Our job is to create local employment using local material.
In 2016, we started our second venture, Recycle India where we convert crap into furniture, like making structures out of plastic bottles, used tyres, and recycled drum furniture.
We are on a mission to convert the cement benches in public parks to benches made out of discarded tyres.
This is a continuation of our efforts to be responsible to the environment we live in.
In 2017, we made a bamboo bicycle on which we had been working for the last 2 years.
We launched it in March and we hope to commercialise it by August-September.
We are looking at the possibility of exporting these bicycles to European countries that use bicycles as a mode of transport and favour eco-friendly products.
We plan to adopt an entire village and train them to make these cycles once the commercial part begins.
It could be a livelihood project for these villages as they are entirely hand made.
We are also talking to various state governments, so that we can do this project in collaboration with them.
The business model
If you ask me what our business model is, I would say, there is no business model.
Though our aim was to help the craftsmen we met in the forest, we didn't want to confine ourselves to any model.
If we fix a model, it restricts our liberty to innovate and work.
What we thought was, there is a material and there are livelihoods at stake; we could bring the material and the people to the mainstream through our model.
That's why when we learnt about the Forest Act, we decided to adhere to it and work accordingly.
We decided to create a benchmark as nobody was using bamboo as a material to build houses in India.
Looking back, looking forward
Aruna and I are clueless how we underwent all the rejections with a small baby in hand.
Maybe it was the support we were to each other that helped us through those dark periods. Both of us believed in each other, and our dream.
Even today, we don't give up; we fight, come what may.
It also could be the leftist ideology we both believe in. It is so deep rooted within us that perhaps it helped us remain strong.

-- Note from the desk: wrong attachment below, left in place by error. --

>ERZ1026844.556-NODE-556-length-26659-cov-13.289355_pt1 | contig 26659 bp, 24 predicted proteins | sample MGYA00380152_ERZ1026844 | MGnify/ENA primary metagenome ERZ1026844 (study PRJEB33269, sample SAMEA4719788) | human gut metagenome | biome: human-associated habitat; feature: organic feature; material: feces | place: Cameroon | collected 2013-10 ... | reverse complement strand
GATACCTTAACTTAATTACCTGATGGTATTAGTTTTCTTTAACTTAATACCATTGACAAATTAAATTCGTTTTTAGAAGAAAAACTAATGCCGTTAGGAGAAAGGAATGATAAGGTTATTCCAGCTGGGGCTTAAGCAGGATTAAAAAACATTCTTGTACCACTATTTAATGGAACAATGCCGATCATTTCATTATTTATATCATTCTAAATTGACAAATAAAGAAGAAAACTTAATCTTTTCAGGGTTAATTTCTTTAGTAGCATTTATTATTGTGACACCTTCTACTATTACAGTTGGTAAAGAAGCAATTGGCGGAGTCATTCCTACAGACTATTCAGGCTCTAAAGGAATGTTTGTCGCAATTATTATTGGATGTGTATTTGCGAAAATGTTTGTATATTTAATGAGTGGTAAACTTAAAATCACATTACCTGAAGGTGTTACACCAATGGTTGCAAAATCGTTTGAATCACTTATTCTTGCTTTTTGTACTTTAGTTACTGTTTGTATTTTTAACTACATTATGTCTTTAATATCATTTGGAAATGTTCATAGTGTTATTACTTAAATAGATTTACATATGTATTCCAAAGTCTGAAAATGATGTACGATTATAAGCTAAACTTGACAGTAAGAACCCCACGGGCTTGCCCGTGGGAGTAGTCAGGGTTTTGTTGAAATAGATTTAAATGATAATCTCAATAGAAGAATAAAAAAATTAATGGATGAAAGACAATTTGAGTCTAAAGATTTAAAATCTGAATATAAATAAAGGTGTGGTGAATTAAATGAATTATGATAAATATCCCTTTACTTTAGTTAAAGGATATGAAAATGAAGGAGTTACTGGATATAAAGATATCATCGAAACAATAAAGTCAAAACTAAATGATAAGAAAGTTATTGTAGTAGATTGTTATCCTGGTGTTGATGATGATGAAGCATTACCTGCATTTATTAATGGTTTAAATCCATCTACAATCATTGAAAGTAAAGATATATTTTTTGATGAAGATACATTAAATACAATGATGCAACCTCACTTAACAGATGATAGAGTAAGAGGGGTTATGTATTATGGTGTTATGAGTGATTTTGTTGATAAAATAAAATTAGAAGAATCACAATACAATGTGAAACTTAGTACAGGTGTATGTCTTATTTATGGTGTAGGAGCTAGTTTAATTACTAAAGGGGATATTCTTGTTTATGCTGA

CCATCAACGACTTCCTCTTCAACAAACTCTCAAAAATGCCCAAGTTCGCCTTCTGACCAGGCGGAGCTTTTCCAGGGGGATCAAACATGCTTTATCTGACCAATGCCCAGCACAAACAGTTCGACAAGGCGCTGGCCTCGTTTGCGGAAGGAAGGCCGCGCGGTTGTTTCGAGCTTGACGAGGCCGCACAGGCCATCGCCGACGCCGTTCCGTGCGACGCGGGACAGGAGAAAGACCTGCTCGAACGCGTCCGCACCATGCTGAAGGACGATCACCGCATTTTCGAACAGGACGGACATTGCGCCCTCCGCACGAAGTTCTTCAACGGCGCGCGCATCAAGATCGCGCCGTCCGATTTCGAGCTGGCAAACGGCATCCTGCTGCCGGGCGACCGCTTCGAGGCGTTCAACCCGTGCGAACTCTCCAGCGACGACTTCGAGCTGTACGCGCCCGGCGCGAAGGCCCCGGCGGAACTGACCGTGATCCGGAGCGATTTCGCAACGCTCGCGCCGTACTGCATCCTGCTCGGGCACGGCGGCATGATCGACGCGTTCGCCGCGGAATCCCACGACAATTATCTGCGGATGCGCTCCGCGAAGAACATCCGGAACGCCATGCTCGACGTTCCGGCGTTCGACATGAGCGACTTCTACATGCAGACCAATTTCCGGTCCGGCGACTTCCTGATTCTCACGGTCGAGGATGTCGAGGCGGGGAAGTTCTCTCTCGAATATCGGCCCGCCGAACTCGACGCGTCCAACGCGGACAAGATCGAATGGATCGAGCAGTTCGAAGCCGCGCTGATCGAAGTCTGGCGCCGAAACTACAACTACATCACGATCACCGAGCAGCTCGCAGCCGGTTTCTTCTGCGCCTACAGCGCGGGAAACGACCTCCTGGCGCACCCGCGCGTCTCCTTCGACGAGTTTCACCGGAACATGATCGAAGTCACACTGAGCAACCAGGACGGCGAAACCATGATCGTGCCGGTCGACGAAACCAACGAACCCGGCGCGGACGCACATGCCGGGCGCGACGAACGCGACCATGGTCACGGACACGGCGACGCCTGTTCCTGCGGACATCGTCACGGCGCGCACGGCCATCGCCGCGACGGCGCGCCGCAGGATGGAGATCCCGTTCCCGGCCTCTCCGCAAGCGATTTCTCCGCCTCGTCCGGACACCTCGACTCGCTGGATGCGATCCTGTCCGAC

We felt then that even if we tried some other business, there would be challenges there.
We decided to face these challenges as we felt if we could establish ourselves, we would be able to do something for the next generation.
It was an idea worth fighting for.
Before we started our bamboo journey, I was a successful entrepreneur owning three cars and enjoying a lavish lifestyle.
Three years later, my life turned 360 degrees and we had nothing to eat.
Those 6, 7 years of struggle were a great learning experience, which made us very mature, humble, philosophical and simple.
We value and respect struggle.
We respect hunger today because of those 7 years.
We respect food and think of those thousands of children who go hungry every time we sit down to eat our food.
When we saw raw life in the forests, we realised that compared to the struggle they go through every day, what we went through was nothing.
Today, my mother is a happy person; her only complaint is that she sees me more on TV than in person.
All those relatives who made fun of me now speak very proudly about what we do.
We do not know how far we would have continued if we didn't get that big break.
I am 40 and Aruna is 38; our dream is to set up an entire ecosystem in bamboo by the time we are in our 70s.
We are the largest producers of bamboo after China, but we do not make use of this natural material at all.
We want people to understand the potential of building houses with bamboo, and we want people to understand that whenever they buy something made of bamboo, they are indirectly helping the livelihood of those villagers who are involved in it.
We are happy to see that there are many entrepreneurs who want to make bamboo houses today.
We alone cannot make an impact pan India. When more entrepreneurs are involved in this field, the livelihood of more villagers will be taken care of.
We can take care of the livelihood of 10,000 villagers in a year directly or indirectly and it is a small number.
If there are 10 or 100 people like us, imagine the kind of impact it will have on the livelihood of the villagers!
Also, we are creating a world that is in tune with nature, that is environment friendly.
We believe that every citizen of this world has a moral responsibility to nature and environment.
We believe that it is our duty to leave a better world for the future generation.
Readers can get in touch with Prashant and Aruna at email@example.com